"In January 1945 twenty-eight-year-old William Chickering, who had been covering MacArthur's campaigns from New Guinea to Leyte, became the first and only Time Inc. correspondent to be killed in battle during World War II. He was standing on the bridge of the New Mexico watching the bombardment that preceded the landing on Luzon when his ship was hit by a kamikaze attack."

Are you familiar with Area X across from the Grandstand? Before a house became available there, we stayed at Bayside Courts. I went to Byrd Elementary School.
by PJ Michels rate this post as useful

Hey PJ 2007/7/26 11:26
Yes, I remember Area X. I had many friends who lived there including the Gordon kids. My dad had a pal who owned German Shepards there and we got one of the puppies and named her Bonnie. Bonnie accompanied us on our final trip home on the MSTS ship, General W. A. Mann. There was a kenel on the fantail, a stack of cages, really, where dependents' dogs were quartered for the 14 day trip across the Pacific. My assignment was to visit her everyday, walk her and get her moving, clean out the pen, and put her back inside. I think the dog was seasick 13 out of 14 days.
I think most if not all the MSTS ships have been scrapped by now. A few were used into the 60s.
I made six crossings, back and forth, 1951-1961 and I think I was sea sick one time.
by Eric rate this post as useful

photos of bill chickering 2007/7/28 00:42
On the yohi devils web site there is a photo of the bill chickering and the navy exchange. from the cars looks like it was taken in the early 60's. there is a large caddy in the foreground. I don't know how that tank would be to drive on the then small japanese streets. Speaking of cars i learned that some enterprising folks would buy a new car in california and have the goverment ship it over and they would resel it on the japanese market and make a huge profit as the import taxes were about equil to the total price of the car. Can anyone confirm this? Also are there any photos available of bayside courts?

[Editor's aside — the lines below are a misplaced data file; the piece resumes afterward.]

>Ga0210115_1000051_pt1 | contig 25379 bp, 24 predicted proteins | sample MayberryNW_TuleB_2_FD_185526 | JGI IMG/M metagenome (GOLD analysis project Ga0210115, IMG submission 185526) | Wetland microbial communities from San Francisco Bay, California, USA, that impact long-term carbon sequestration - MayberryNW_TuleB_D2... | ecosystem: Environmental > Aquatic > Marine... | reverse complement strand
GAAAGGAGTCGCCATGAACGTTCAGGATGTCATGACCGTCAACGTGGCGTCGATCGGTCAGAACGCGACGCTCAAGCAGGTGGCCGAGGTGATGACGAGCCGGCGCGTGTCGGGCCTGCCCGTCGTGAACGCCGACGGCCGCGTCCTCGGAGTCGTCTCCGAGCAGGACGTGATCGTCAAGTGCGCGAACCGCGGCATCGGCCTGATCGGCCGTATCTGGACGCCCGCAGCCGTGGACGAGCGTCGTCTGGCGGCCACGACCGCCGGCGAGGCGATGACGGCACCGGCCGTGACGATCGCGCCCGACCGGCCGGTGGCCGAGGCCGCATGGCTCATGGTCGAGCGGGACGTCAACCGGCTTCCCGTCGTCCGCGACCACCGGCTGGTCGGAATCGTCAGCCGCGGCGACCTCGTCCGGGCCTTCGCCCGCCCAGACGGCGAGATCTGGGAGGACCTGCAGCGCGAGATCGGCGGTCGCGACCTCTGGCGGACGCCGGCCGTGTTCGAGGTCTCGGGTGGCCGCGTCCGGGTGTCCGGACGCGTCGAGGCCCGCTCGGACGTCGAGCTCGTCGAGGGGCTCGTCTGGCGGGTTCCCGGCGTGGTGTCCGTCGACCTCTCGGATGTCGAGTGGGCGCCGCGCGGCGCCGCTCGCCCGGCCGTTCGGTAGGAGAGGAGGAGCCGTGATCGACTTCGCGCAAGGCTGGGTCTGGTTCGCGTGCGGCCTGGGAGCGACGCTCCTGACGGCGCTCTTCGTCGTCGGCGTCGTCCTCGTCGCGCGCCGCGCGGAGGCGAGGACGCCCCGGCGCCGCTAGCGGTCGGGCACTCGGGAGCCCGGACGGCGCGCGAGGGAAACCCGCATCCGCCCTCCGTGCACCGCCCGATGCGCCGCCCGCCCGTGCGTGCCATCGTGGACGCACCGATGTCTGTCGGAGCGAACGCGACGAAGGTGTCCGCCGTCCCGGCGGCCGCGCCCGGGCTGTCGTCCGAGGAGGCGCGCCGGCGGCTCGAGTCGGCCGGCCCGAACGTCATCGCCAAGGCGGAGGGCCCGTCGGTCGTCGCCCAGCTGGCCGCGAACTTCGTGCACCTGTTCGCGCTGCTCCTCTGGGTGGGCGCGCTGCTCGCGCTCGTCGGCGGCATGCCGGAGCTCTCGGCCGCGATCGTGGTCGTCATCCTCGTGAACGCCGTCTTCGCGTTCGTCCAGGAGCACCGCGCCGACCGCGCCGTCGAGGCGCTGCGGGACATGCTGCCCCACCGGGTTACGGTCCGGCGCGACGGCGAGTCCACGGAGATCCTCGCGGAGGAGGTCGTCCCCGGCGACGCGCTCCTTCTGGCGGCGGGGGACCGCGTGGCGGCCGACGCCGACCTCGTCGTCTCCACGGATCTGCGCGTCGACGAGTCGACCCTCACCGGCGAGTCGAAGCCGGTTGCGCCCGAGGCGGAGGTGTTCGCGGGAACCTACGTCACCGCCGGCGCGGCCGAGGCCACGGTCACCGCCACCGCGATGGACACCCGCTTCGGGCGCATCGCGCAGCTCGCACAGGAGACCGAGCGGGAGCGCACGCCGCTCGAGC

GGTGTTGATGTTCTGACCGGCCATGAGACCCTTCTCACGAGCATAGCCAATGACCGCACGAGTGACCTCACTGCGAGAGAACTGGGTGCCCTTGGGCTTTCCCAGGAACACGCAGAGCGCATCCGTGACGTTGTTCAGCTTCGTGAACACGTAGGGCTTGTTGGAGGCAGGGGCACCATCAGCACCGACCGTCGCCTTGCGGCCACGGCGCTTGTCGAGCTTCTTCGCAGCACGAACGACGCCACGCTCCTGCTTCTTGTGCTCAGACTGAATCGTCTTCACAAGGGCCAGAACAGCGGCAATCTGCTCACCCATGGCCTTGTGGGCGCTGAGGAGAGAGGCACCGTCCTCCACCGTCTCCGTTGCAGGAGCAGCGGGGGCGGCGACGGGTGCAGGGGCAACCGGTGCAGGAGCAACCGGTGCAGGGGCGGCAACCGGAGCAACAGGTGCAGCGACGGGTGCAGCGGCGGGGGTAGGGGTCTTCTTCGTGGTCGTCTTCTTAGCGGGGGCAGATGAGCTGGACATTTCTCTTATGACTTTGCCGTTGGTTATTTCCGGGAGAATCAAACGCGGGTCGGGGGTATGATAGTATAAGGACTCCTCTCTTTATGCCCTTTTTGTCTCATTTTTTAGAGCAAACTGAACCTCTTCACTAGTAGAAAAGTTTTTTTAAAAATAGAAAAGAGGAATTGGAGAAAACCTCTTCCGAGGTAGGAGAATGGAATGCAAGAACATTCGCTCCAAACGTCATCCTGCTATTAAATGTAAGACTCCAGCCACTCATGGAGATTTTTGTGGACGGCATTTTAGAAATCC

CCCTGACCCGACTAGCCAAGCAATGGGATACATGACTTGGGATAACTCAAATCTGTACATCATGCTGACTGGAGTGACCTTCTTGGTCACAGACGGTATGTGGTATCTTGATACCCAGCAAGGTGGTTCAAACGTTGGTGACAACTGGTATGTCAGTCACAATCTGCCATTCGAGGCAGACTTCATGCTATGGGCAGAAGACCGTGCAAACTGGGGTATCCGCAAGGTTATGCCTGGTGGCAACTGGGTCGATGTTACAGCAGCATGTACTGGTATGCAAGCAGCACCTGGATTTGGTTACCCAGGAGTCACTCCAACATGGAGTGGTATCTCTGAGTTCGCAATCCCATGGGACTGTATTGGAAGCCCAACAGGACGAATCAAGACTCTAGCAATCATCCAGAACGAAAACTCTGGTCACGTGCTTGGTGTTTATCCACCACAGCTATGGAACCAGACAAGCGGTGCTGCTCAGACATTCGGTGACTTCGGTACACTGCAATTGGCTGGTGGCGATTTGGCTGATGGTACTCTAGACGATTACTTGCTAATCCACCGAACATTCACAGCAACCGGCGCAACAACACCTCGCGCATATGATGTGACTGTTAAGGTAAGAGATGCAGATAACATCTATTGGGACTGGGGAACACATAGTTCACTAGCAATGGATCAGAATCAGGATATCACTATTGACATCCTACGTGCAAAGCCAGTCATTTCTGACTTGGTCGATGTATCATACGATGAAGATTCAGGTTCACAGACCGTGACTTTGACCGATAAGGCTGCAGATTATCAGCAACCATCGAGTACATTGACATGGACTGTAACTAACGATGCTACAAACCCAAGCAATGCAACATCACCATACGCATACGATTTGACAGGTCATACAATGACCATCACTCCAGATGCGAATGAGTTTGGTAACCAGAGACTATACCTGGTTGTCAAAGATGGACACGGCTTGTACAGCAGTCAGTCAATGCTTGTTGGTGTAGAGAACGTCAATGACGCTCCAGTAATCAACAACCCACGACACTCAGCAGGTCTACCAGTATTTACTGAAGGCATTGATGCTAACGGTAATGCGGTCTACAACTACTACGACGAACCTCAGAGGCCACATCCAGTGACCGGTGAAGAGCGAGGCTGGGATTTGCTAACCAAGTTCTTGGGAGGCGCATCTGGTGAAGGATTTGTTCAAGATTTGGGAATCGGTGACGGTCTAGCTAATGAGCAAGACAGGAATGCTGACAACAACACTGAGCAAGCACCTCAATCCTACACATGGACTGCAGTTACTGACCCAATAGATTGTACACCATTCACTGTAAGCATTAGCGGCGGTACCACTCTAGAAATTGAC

by peter saunders rate this post as useful

Bill Chickering Theater 2007/7/28 02:35
Pete, The Bill Chickering Theater was there during my tour 67-68. I have a slide of it somewhere. Also, the gov would ship your personal vehicle overseas free, but you couldn't sell it for at least a year after you arrived in country. Or, it may have been two years, I forgot. If you bought a new car overseas the gov would ship it home free. And you couldn't sell it for one year after you got it home.
by Wally Cox rate this post as useful

wally 2007/7/28 03:15
Thanks for the clarification. I would not think that it would have been as easy as that. However all a person would have to do would be to park the car for a year. Also recall hearing that all of the headlights would have to be changed as they were too bright for the japanese conditions. Have been thinking about Kishine what a wonderful book or movie that would make sounds like a cross between MASH and China Beach. Do you ever hear from any of the people you used to know back then?
I reciently found a guy in my old outfit Veterinary Detachment Yokohama Branch. And after a year got to see him lived only about three hours away. Strange and wonderful! He was from Woodstock NY and was rightly pissed that the biggest rock concert in the history of the world was going on in his backyard and he was "stuck" inspecting vegetables in Yokohama, 10 thousand miles away.
by peter s rate this post as useful

personal vehicles 2007/7/28 13:07
From what I remember, NCOs and up could have personal vehicles shipped to and from Japan at government expense. As far as I know there were no restrictions on selling used vehicles within the military. I remember my dad picked up a nice Plymouth Belvedere when we lived in Yokohama from another NCO because the guy was leary of driving on the left.
The headlights did have to be changed due to driving on the left, opposing traffic would flash their high beams at us after we returned stateside with the Japanese spec headlights.
by ssss rate this post as useful

PS 2007/7/28 13:18
PS the street cars were being removed when we lived on West Bluff in 70-71.
We lived at the intersection where 4 or 5 roads met, right over the ave D tunnel.
We were one of the last families to leave before the military housing there was turned over to the Japanese government.
by ssss rate this post as useful

Page 16 of 223: Posts 301 - 320 of 4450
prev
1 ... 11 12 13 14 15 16 17 18 19 20 21 ... 223
next

reply to this thread